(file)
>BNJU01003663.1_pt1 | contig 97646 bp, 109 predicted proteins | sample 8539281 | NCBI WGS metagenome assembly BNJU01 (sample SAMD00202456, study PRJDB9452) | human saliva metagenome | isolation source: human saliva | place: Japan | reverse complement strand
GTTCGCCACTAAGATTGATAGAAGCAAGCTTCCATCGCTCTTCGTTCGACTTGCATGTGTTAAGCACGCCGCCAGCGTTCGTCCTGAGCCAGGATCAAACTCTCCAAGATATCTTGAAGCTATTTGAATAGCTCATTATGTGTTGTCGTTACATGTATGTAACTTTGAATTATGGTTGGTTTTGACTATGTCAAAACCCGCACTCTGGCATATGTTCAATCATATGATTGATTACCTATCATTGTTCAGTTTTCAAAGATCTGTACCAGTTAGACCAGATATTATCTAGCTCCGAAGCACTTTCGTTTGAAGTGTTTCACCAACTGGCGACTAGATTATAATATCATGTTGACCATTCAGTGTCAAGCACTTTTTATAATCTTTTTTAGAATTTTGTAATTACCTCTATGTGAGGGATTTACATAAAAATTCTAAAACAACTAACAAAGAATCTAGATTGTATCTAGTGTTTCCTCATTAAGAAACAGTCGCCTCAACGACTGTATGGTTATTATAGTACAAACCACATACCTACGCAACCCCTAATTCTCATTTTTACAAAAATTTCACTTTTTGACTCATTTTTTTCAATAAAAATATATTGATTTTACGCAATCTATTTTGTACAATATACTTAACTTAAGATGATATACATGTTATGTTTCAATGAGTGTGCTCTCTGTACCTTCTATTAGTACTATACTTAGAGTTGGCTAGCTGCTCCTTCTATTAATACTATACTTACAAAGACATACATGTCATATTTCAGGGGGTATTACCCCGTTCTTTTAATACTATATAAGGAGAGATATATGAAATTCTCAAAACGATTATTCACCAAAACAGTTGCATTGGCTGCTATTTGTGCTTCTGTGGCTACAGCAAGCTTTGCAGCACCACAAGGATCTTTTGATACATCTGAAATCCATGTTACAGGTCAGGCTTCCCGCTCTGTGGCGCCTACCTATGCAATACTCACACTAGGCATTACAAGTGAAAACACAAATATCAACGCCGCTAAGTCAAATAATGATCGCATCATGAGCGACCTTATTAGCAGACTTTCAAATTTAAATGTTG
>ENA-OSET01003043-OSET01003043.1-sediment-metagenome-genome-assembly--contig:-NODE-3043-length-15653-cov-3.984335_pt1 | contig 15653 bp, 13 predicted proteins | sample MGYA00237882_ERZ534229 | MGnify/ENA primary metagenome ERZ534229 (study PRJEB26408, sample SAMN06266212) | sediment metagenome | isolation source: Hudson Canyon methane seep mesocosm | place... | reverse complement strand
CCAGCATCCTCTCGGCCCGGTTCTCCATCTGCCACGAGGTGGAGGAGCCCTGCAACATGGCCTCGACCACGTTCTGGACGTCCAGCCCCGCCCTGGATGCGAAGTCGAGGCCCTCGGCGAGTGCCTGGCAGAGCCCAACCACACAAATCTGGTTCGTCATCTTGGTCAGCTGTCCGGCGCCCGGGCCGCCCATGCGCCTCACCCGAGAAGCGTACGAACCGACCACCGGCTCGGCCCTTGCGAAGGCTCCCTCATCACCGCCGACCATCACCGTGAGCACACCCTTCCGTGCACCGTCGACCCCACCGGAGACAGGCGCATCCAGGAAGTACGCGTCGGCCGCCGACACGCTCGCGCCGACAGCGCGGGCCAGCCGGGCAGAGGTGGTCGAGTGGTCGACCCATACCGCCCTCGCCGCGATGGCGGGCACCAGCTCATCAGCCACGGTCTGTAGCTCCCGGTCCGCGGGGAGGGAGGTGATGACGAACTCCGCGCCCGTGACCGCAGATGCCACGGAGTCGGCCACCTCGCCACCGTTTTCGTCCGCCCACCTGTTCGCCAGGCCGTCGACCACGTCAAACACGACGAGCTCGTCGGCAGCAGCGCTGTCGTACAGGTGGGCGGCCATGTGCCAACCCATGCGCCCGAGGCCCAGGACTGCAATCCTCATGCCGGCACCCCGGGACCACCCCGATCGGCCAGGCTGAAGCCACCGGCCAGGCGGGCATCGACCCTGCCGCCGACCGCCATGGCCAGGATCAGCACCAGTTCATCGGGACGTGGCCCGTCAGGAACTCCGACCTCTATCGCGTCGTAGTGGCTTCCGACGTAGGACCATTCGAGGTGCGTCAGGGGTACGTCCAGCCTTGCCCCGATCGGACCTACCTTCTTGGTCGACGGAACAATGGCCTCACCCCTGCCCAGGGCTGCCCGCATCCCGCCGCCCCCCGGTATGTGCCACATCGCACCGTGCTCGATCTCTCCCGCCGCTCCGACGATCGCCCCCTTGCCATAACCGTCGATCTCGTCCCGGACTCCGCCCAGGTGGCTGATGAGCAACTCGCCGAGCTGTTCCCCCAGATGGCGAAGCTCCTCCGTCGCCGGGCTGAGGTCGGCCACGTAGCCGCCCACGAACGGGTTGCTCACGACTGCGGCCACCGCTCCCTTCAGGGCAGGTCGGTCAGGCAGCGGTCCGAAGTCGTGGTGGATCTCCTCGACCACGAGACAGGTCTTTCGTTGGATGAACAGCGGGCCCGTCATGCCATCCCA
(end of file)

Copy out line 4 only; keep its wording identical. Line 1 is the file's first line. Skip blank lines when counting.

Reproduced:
CCAGCATCCTCTCGGCCCGGTTCTCCATCTGCCACGAGGTGGAGGAGCCCTGCAACATGGCCTCGACCACGTTCTGGACGTCCAGCCCCGCCCTGGATGCGAAGTCGAGGCCCTCGGCGAGTGCCTGGCAGAGCCCAACCACACAAATCTGGTTCGTCATCTTGGTCAGCTGTCCGGCGCCCGGGCCGCCCATGCGCCTCACCCGAGAAGCGTACGAACCGACCACCGGCTCGGCCCTTGCGAAGGCTCCCTCATCACCGCCGACCATCACCGTGAGCACACCCTTCCGTGCACCGTCGACCCCACCGGAGACAGGCGCATCCAGGAAGTACGCGTCGGCCGCCGACACGCTCGCGCCGACAGCGCGGGCCAGCCGGGCAGAGGTGGTCGAGTGGTCGACCCATACCGCCCTCGCCGCGATGGCGGGCACCAGCTCATCAGCCACGGTCTGTAGCTCCCGGTCCGCGGGGAGGGAGGTGATGACGAACTCCGCGCCCGTGACCGCAGATGCCACGGAGTCGGCCACCTCGCCACCGTTTTCGTCCGCCCACCTGTTCGCCAGGCCGTCGACCACGTCAAACACGACGAGCTCGTCGGCAGCAGCGCTGTCGTACAGGTGGGCGGCCATGTGCCAACCCATGCGCCCGAGGCCCAGGACTGCAATCCTCATGCCGGCACCCCGGGACCACCCCGATCGGCCAGGCTGAAGCCACCGGCCAGGCGGGCATCGACCCTGCCGCCGACCGCCATGGCCAGGATCAGCACCAGTTCATCGGGACGTGGCCCGTCAGGAACTCCGACCTCTATCGCGTCGTAGTGGCTTCCGACGTAGGACCATTCGAGGTGCGTCAGGGGTACGTCCAGCCTTGCCCCGATCGGACCTACCTTCTTGGTCGACGGAACAATGGCCTCACCCCTGCCCAGGGCTGCCCGCATCCCGCCGCCCCCCGGTATGTGCCACATCGCACCGTGCTCGATCTCTCCCGCCGCTCCGACGATCGCCCCCTTGCCATAACCGTCGATCTCGTCCCGGACTCCGCCCAGGTGGCTGATGAGCAACTCGCCGAGCTGTTCCCCCAGATGGCGAAGCTCCTCCGTCGCCGGGCTGAGGTCGGCCACGTAGCCGCCCACGAACGGGTTGCTCACGACTGCGGCCACCGCTCCCTTCAGGGCAGGTCGGTCAGGCAGCGGTCCGAAGTCGTGGTGGATCTCCTCGACCACGAGACAGGTCTTTCGTTGGATGAACAGCGGGCCCGTCATGCCATCCCA